And the life everlasting. Amen.
More Questions on the Creed?
Here are some things you might not understand and have questions about. This is what I’ve learned over the years.
“The Holy Ghost”: Some churches say “Holy Spirit”. “Ghost” is an old hold-over in the English language; it means “spirit”.
“He descended into Hell”: Some churches now omit this line. I don’t. I believe that Christ spent his Holy Saturday in harrowing Hell, which means He was rescuing from Hell those who believed in Him yet who died before His time. 1 Peter 3:19-20 states that Christ preached to the imprisoned spirits. Spirits can only be imprisoned in a supernatural environment. The only two supernatural environments that I know are Heaven and Hell.
“The quick and the dead”: “Quick” is another old hold-over in the English language. “Quick” means living. Christ will judge the living and the dead at his Second Coming, when this world ends.
“The holy catholic church”: Saying the Apostles’ Creed does not mean a person is swearing allegiance to the Catholic Church. Just like ghost and quick, catholic has a special meaning of universal.
While we have many religions that are connected to Christianity, we all have a universal belief in Christ Jesus as our savior through His grace. In Ephesians 4:5, Paul writes that we Christians have “one Lord, one faith, one baptism.” Christ is our Lord. Our faith is in Him. We are baptized through Him as a public declaration of our faith.
This phrase, by the way, is the reason that I think the religion I grew up in avoided the Apostles’ Creed like the plague. (And that’s not a cliché; that’s truth.)
“The resurrection of the body”: At Christ’s Second Coming, the “dead in Christ will rise” (1 Thessalonians 4:16)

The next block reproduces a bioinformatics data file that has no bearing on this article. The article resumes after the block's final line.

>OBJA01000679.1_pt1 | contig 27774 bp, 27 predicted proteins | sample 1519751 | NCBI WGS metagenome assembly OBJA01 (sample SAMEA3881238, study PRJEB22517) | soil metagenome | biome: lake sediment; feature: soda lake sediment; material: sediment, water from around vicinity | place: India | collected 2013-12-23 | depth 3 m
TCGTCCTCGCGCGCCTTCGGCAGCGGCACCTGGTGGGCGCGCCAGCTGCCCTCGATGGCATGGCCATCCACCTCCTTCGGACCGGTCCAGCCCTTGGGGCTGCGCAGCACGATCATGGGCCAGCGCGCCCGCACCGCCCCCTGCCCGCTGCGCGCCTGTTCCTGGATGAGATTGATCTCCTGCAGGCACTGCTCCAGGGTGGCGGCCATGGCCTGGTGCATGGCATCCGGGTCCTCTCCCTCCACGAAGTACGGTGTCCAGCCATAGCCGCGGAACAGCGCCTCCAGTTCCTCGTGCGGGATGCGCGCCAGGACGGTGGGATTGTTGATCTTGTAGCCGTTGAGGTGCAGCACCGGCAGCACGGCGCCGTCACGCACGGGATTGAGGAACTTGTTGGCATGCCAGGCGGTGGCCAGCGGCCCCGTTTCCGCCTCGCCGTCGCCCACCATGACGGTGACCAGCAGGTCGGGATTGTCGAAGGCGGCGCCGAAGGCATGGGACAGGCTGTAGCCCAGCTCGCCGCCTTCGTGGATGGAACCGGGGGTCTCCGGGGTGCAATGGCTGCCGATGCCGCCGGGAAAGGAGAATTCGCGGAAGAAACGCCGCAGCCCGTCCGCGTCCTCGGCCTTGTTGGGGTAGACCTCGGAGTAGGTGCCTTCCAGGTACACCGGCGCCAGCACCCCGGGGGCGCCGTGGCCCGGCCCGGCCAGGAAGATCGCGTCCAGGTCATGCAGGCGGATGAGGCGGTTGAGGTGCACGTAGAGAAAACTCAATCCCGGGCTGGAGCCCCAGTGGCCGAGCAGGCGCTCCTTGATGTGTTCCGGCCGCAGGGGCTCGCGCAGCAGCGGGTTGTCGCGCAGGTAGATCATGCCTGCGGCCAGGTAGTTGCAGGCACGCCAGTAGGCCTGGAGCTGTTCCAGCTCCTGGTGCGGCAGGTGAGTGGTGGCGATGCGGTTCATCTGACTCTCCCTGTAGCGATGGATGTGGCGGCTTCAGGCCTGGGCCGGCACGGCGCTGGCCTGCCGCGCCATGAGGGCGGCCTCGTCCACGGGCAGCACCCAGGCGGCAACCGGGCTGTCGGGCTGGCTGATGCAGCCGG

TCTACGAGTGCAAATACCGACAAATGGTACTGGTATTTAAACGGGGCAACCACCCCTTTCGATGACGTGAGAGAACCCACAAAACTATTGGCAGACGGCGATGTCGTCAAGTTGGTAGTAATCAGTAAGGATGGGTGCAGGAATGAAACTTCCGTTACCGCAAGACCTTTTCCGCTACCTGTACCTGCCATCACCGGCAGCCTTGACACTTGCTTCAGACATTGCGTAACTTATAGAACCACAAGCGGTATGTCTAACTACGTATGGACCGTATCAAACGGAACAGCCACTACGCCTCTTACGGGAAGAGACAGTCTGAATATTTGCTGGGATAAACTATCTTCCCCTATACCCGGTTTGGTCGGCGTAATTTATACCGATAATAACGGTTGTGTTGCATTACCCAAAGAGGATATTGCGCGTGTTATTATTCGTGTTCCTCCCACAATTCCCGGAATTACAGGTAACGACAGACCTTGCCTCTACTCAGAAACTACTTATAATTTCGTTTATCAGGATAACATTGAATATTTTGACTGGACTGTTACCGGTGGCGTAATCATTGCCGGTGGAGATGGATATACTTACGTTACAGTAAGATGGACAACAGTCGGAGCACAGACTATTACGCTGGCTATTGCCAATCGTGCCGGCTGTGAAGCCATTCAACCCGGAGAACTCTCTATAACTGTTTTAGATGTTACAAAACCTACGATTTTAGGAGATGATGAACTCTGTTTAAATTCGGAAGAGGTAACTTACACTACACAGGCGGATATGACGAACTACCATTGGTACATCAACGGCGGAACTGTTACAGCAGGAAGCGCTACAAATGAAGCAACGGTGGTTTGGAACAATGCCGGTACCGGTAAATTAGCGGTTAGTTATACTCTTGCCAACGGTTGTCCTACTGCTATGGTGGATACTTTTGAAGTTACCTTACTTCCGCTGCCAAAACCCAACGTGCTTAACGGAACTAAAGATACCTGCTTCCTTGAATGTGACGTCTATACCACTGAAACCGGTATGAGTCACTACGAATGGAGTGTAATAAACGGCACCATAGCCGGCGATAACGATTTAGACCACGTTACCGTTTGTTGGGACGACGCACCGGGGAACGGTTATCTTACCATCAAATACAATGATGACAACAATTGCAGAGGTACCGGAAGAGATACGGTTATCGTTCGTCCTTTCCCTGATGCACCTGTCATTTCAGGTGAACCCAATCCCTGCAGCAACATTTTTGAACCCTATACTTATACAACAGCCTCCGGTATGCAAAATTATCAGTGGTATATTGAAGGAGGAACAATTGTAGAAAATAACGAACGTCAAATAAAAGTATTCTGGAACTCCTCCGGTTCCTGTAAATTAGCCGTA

More Belief in the Creed
Is there any part of the Creed that you do not believe?
Every part of the Creed has a direct connection to the Bible.
Are you like Thomas Jefferson with his Bible, picking and choosing the parts you like and don’t like?
Should we be like Thomas Jefferson?
Or should we take the whole Bible, using it as our guide? And the uncomfortable parts are there to help us grow?
The Creed helps us understand our faith.
It reminds us of the great tenet of God’s love. For what other reason would Christ have sacrificed Himself? For what other reason would we have the communion of saints? And for what other reason does He forgive us of our sins?
How to Remember the Creed
Start with God.
Then eight parts about His life and death and afterlife. Notice the sequence.
Then six beliefs we have about our faith. The third part of the Trinity, two on the community, and three things we are most grateful for.
Learn each part, then put them all together.
Tomorrow is Bright Tuesday.
Join us tomorrow for a look at the “Gloria Patri”, a little song that packs power.
If you hesitate to learn the Apostles’ Creed because you haven’t officially memorized in years and it’s sooooo looooonnnngggg, I will first tell you that you memorize songs on the radio all the time. Then I will tell you that the “Gloria Patri” is a good starter for memorization.
Hopefully, Bright Tuesday’s blog will be short. (This one started to be short. Oh well.)